CRIMINAL CASE FOR FAITH OPENED AGAINST Y0UNG WOMAN AND HER DISABLED MOTHER IN SVERDL0VSK OBLAST
Jehovah's Witnesses in Russia, 3 August 2019
On 30 May 2019, in the city of Karpinsk of Sverdlovsk oblast, a criminal case was opened against 19-year-old Darya Dulovaia exclusively on the basis of religious identity. The investigation considers that she professes the views of Jehovah's Witnesses. For this same reason, her mother has already been under a signed promise not to depart for a year now.
In the opinion of the investigation, the 19-year-old college student, by entering into a conspiracy with her own mother and acquaintances, "continued vigorous participation in the activity of a forbidden local religious organization of Jehovah's Witnesses" and exerted "psychological impact on society." On the basis of this, the senior investigator of the investigation department for Krasnoturinsk of the Investigation Directorate of the Investigative Committee of Russia, Legal Captain V.A. Sudin, opened a criminal case against Darya for participating in the activity of an extremist organization (part 2, article 282.2 of the Criminal Code of the RF). The young woman became the youngest defendant in trials against Jehovah's Witnesses in Russia as of today.
A year earlier, on 30 July 2018, a criminal case was opened on a similar article against Darya's mother, Venera Dulovaia, who is hearing impaired. At the time, law enforcers searched their apartment and subjected Darya to psychological pressure and threats. They questioned her aggressively about whether her parents read religious literature. The case of Darya Dulovaia has been combined with criminal cases against Venera Dulovaia and Alexander Prianikov, yet another peaceful believer who has been subjected to persecution in Karpinsk.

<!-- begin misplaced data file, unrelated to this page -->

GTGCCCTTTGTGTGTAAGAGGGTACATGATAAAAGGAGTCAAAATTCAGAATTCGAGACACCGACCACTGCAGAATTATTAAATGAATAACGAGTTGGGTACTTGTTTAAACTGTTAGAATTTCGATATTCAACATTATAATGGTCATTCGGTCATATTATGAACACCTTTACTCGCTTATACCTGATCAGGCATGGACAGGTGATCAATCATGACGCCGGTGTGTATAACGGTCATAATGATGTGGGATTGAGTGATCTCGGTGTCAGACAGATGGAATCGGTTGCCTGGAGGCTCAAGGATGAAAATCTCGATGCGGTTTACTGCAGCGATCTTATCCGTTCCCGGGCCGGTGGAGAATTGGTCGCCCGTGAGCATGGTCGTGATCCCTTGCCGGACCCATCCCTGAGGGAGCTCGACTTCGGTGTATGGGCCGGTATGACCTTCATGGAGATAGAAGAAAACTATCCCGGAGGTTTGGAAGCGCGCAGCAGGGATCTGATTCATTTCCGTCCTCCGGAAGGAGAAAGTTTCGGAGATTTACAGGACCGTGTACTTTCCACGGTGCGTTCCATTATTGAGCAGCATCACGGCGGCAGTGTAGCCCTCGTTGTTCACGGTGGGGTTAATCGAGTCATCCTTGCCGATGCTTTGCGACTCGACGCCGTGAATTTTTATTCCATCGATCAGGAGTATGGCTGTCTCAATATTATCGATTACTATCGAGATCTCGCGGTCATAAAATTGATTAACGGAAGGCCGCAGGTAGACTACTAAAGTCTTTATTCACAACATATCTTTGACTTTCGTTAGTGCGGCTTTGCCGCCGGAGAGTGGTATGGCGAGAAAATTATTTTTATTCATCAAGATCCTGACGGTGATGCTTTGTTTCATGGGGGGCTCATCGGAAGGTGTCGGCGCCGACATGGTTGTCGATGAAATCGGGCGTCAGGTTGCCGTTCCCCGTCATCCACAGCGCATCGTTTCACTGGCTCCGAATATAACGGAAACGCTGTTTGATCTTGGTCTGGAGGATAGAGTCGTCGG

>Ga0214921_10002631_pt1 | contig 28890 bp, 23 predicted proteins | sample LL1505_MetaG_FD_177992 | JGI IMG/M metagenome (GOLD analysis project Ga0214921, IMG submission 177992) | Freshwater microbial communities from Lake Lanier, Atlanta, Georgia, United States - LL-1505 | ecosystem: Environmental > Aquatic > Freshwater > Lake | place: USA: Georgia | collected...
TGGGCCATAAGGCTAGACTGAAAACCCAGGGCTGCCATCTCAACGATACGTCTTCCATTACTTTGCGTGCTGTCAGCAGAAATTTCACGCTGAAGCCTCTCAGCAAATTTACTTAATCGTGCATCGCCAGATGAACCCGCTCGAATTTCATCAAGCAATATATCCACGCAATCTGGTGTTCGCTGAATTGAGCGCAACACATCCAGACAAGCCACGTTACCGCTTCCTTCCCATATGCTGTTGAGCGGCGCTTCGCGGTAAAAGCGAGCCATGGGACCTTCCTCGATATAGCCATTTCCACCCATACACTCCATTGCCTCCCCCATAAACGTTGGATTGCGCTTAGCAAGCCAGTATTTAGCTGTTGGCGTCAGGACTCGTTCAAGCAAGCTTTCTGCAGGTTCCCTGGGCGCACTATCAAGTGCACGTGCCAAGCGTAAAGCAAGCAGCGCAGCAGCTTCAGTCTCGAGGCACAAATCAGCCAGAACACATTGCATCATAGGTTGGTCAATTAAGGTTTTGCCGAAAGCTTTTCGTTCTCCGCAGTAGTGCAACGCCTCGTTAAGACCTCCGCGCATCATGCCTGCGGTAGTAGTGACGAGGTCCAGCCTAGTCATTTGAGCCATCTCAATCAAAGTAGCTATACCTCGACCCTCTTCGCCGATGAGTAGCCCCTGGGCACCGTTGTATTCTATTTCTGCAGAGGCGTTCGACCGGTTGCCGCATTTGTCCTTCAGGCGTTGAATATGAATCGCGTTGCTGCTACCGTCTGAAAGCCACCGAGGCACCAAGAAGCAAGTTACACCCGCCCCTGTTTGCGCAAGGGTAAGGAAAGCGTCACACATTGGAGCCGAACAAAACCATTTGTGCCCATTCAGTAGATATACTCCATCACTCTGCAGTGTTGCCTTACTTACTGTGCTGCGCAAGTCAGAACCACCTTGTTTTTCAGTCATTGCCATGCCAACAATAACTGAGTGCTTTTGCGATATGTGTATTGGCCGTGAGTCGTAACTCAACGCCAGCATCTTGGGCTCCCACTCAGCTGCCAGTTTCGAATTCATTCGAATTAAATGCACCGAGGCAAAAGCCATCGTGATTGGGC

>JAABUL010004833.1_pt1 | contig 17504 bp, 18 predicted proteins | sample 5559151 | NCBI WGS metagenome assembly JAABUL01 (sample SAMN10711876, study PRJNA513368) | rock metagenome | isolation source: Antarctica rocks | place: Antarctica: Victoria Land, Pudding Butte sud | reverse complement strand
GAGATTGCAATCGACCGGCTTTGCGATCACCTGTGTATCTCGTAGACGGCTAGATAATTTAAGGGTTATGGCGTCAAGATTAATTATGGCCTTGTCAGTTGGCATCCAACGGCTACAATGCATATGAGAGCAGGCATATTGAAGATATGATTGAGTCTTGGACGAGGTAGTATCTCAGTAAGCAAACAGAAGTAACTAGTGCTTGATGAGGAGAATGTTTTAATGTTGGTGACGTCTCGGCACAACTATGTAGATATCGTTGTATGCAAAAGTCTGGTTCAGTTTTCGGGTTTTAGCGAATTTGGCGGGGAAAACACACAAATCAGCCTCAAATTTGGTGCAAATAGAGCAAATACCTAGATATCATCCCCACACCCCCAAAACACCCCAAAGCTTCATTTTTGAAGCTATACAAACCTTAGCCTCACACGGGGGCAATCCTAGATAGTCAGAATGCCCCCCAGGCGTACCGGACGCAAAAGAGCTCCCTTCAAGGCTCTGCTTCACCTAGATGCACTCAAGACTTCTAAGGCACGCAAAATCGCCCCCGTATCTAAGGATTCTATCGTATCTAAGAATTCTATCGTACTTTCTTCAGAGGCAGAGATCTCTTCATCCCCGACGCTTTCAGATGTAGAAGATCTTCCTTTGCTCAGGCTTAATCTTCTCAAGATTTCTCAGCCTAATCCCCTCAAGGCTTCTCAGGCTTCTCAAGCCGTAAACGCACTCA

Persecution of Jehovah's Witnesses in Russia has recently acquired a wide-spread character. Law enforcement agencies are opening cases under harsh criminal articles regardless of the age and sex of believers. The ombudsman for human rights in the RF, the Council on Human Rights under the president of the RF, President Putin himself, prominent public figures in Russia, the Foreign Policy Service of the European Union, observers of the Parliamentary Assembly of the Council of Europe, the United Nations Working Group on Arbitrary Detention, and the office of the United Nations high commissioner for human rights have given attention to this problem The government of Russia has frequently declared that the decisions of Russian courts for liquidation and prohibition of the Jehovah's Witnesses organization "do not give an assessment of the religious teaching of Jehovah's Witnesses and do not contain restriction or prohibition of confessing said teaching individually." (tr. by PDS, posted 5 August 2019)
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